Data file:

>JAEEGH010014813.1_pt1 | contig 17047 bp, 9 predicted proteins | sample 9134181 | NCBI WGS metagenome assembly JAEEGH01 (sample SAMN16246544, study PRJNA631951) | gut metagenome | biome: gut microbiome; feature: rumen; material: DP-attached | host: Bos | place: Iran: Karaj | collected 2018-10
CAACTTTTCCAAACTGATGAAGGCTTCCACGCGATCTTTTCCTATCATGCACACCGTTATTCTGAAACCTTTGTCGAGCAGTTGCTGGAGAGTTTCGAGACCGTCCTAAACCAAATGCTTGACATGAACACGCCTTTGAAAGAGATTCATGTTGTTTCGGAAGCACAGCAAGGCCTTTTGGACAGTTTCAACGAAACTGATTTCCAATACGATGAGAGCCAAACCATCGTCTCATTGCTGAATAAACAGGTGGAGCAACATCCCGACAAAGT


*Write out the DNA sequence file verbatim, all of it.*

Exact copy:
>JAEEGH010014813.1_pt1 | contig 17047 bp, 9 predicted proteins | sample 9134181 | NCBI WGS metagenome assembly JAEEGH01 (sample SAMN16246544, study PRJNA631951) | gut metagenome | biome: gut microbiome; feature: rumen; material: DP-attached | host: Bos | place: Iran: Karaj | collected 2018-10
CAACTTTTCCAAACTGATGAAGGCTTCCACGCGATCTTTTCCTATCATGCACACCGTTATTCTGAAACCTTTGTCGAGCAGTTGCTGGAGAGTTTCGAGACCGTCCTAAACCAAATGCTTGACATGAACACGCCTTTGAAAGAGATTCATGTTGTTTCGGAAGCACAGCAAGGCCTTTTGGACAGTTTCAACGAAACTGATTTCCAATACGATGAGAGCCAAACCATCGTCTCATTGCTGAATAAACAGGTGGAGCAACATCCCGACAAAGT